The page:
Examines many archaeological fantasies, evaluates the evidence for and against such fringe theories, and confronts pseudoscience in everyday life. Dispels popular fantasies and "fake news" about the past. (Typically offered: Fall Odd Years)

ANTH 30203. Approaches to Archeology. 3 Hours.

Study of the field of archeology including method, theory, analysis and interpretation with substantive worldwide examples. Prerequisite: ANTH 10303. (Typically offered: Spring)

ANTH 30403. Bones, Bodies, and Brains in Evolutionary Perspective. 3 Hours.

This course will review the anatomy of the human body, comparing this anatomy with primates, mammals, and vertebrates, and it will consider how the major features of the human body emerged throughout evolution. (Typically offered: Irregular)

ANTH 31203. The Anthropology of Religion. 3 Hours.

An exploration of rituals, symbols, and rules that shape religious life. Religion is viewed broadly, considering activities that invoke powers beyond the reach of ordinary senses. Examining a variety of cultures, we explore what people say and do as they participate in activities such as magic, healing, pilgrimage, and contemporary religious movements. (Typically offered: Spring)

ANTH 32103. Indigenous Peoples of North America: Anthropological Perspectives. 3 Hours.

An exploration of indigenous societies and cultures of North America from an anthropological perspective. Using examples from diverse Native Nations from the time of European contact to the present, we will examine colonialism and resistance, indigenous cosmologies, memory culture and oral tradition, and the politics of representation. (Typically offered: Irregular)

ANTH 32603. Indians of Arkansas and the South. 3 Hours.

Study of the history and archeology of Native Americans living in the southeastern United States, including Arkansas. (Typically offered: Spring Odd Years)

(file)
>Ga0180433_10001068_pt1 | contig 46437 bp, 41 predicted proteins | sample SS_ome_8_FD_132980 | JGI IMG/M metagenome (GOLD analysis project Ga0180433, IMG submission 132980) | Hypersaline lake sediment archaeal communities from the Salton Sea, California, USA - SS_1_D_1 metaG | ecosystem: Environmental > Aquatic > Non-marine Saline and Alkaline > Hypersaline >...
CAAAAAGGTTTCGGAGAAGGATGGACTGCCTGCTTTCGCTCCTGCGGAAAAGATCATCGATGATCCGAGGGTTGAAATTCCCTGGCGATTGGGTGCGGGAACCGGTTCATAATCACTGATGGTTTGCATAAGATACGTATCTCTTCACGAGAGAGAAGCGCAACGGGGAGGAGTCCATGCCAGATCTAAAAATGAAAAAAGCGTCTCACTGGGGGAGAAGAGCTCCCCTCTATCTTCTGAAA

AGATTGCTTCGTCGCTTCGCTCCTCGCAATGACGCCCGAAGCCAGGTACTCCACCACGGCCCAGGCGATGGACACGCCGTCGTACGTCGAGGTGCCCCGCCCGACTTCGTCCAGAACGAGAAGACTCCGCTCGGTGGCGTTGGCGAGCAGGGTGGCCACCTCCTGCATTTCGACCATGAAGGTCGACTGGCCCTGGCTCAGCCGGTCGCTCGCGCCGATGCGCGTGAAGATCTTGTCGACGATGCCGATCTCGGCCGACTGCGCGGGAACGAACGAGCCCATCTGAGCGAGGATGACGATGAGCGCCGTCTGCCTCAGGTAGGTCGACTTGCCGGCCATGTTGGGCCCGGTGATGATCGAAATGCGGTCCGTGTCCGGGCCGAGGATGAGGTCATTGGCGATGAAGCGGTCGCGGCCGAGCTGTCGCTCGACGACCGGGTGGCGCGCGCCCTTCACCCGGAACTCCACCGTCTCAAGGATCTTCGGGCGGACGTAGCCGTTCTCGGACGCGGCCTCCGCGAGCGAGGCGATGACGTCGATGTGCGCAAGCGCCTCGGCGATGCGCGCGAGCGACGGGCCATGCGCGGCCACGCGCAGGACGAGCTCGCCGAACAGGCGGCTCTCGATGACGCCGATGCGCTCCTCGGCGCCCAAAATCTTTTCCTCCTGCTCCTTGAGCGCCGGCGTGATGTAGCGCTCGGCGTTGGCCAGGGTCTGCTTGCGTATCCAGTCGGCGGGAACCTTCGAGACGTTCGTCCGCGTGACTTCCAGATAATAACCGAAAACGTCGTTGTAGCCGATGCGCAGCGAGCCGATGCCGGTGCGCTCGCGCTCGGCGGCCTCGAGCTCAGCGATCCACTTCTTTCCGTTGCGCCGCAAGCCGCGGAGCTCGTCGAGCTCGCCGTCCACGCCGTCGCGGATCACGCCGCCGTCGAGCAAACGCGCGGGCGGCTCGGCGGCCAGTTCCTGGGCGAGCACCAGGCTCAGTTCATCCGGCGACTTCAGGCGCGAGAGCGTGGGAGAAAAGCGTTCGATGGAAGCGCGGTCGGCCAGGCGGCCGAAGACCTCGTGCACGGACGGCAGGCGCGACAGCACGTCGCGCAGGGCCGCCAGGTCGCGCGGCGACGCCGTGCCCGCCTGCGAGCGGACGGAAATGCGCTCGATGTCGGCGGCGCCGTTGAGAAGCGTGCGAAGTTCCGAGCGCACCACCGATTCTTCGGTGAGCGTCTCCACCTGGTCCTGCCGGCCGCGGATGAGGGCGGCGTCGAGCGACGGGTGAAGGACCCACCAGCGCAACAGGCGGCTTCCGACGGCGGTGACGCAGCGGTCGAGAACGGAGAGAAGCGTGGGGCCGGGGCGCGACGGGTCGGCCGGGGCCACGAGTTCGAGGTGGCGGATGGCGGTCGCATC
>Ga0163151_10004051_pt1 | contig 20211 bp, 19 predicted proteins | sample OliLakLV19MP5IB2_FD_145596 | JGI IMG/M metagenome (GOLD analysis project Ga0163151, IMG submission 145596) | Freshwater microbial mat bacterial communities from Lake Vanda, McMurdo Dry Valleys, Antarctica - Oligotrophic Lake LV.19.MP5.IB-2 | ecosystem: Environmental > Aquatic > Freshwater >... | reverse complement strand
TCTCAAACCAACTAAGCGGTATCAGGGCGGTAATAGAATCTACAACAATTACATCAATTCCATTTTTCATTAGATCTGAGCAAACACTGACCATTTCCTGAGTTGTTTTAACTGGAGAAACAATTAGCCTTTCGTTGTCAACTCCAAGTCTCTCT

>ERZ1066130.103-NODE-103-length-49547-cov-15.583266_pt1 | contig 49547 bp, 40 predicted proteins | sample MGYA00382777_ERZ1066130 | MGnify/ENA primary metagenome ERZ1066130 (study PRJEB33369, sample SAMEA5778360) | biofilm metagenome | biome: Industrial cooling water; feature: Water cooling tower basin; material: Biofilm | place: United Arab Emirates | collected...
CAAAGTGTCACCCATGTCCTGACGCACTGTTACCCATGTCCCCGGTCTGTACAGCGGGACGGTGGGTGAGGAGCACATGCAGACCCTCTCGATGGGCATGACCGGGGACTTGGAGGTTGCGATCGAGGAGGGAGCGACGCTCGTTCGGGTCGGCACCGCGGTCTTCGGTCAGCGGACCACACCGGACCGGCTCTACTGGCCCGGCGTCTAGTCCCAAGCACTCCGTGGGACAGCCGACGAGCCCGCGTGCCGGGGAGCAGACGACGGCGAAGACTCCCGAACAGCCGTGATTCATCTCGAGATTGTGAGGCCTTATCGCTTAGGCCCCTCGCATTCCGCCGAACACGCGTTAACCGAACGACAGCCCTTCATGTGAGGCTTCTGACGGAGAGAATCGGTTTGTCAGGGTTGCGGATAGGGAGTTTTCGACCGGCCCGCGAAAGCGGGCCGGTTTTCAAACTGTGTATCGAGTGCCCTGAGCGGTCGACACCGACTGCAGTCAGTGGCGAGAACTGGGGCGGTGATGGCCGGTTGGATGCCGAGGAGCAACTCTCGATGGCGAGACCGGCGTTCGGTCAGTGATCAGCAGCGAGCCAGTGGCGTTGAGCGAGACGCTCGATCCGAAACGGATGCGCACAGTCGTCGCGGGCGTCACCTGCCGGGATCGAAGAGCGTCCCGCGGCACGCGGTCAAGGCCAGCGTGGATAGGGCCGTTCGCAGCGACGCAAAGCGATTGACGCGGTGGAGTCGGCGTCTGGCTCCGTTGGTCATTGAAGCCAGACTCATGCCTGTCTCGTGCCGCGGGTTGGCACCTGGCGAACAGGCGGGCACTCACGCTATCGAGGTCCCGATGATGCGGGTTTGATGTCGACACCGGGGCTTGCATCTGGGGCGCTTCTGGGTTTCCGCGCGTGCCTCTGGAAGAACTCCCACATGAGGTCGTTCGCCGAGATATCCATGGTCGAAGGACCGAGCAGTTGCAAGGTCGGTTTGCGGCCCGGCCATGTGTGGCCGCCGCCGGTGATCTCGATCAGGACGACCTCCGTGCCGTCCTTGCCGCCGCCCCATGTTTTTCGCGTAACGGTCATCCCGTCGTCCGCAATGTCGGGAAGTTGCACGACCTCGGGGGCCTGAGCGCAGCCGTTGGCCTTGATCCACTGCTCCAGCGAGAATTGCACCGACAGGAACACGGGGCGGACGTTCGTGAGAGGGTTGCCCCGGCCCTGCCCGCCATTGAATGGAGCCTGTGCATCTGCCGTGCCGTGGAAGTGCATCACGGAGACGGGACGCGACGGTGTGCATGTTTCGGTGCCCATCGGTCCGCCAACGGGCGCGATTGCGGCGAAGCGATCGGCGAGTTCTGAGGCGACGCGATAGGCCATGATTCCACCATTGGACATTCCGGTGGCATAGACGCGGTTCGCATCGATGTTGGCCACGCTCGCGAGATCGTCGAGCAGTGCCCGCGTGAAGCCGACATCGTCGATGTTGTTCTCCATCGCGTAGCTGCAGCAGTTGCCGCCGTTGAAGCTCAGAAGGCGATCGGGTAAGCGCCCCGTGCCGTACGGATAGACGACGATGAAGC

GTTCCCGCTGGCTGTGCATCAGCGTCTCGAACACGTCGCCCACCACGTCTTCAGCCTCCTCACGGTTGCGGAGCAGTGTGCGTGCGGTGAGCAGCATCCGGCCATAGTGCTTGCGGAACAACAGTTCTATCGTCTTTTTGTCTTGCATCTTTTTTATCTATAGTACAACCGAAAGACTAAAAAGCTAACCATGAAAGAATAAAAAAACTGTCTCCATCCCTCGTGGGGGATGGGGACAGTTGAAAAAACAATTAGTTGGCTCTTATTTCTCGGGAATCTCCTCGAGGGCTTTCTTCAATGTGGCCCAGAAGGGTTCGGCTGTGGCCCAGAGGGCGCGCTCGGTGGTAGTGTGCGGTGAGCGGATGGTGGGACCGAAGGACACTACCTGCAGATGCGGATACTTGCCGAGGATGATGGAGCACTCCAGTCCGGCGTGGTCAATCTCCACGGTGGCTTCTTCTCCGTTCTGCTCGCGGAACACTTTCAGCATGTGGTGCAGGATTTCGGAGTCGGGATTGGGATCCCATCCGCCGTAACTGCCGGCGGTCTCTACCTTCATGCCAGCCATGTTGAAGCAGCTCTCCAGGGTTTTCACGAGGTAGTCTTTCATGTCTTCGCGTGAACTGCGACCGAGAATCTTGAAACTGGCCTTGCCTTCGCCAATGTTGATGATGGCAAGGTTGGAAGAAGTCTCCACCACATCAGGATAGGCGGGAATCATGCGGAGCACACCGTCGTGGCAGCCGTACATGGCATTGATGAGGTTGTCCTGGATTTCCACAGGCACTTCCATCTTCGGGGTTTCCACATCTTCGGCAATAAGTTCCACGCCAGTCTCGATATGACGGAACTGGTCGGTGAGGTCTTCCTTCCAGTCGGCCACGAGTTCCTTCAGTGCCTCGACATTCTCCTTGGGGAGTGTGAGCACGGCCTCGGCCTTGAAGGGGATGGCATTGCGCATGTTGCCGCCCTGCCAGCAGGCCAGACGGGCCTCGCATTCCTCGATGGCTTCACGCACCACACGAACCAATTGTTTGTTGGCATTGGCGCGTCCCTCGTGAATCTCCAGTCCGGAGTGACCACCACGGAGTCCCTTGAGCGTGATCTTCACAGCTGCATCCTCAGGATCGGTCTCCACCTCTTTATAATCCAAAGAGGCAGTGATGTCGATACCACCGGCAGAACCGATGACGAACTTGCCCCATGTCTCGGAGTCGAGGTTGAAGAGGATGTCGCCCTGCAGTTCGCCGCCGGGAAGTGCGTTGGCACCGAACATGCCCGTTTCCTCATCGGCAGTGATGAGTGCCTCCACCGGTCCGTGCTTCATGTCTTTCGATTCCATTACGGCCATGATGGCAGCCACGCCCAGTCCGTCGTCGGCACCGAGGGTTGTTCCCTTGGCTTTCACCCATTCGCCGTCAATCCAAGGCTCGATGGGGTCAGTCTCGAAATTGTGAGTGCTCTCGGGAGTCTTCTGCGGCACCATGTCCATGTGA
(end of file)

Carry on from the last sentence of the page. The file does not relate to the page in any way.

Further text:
ANTH 33203. Evolution of the Human Mating System. 3 Hours.

Examines basic principles governing the evolution of sexual behavior and anatomy in mammals, compares the features of human mating systems to those of primates, and explores models for the origin of fundamental features of the human social system. (Typically offered: Fall)

ANTH 34201. Human Osteology Laboratory. 1 Hour.

Laboratory exercises illustrating concepts of human osteology. Corequisite: ANTH 34233. (Typically offered: Fall)

ANTH 34233. Human Osteology. 3 Hours.

Study of the human skeleton, identification of bones, allometric growth, sexual dimorphism, osteological genetic inheritance and environmental stresses. Lectures and demonstration. Corequisite: ANTH 34201. (Typically offered: Fall)

ANTH 34303. Human Evolution. 3 Hours.

A study of hominid evolution from origin to the present, including trends in comparative primate evolution and functional development of human form as a result of cultural and biological interaction. (Typically offered: Fall)

ANTH 34703. North American Prehistory. 3 Hours.

Survey of the aboriginal prehistory of the North American Continent north of Mexico. (Typically offered: Irregular)

ANTH 35303. Medical Anthropology. 3 Hours.

Survey of the interrelationship of human biology, culture and environment as reflected in disease experience from an evolutionary and cross cultural perspective. Special emphasis on stress. (Typically offered: Irregular)

ANTH 35403. Geospatial Applications and Information Science. 3 Hours.

An introduction to the methods and theory underlying the full range of geographic information science and collateral areas - including GNSS, remote sensing, cadastral, spatial demographics and others. (Typically offered: Fall and Spring)

ANTH 35503. Religion in Latin America. 3 Hours.

Examines contemporary implications of Latin America's unique religious heritage. An exploration of multiple Latin American religious traditions, with sustained focus on key theoretical concerns: conversion, vernacular vs. orthodox expressions, the blending of indigenous and European cosmologies, devotion and ritual, and the articulation of ethnic, gendered, and religious identities. (Typically offered: Irregular)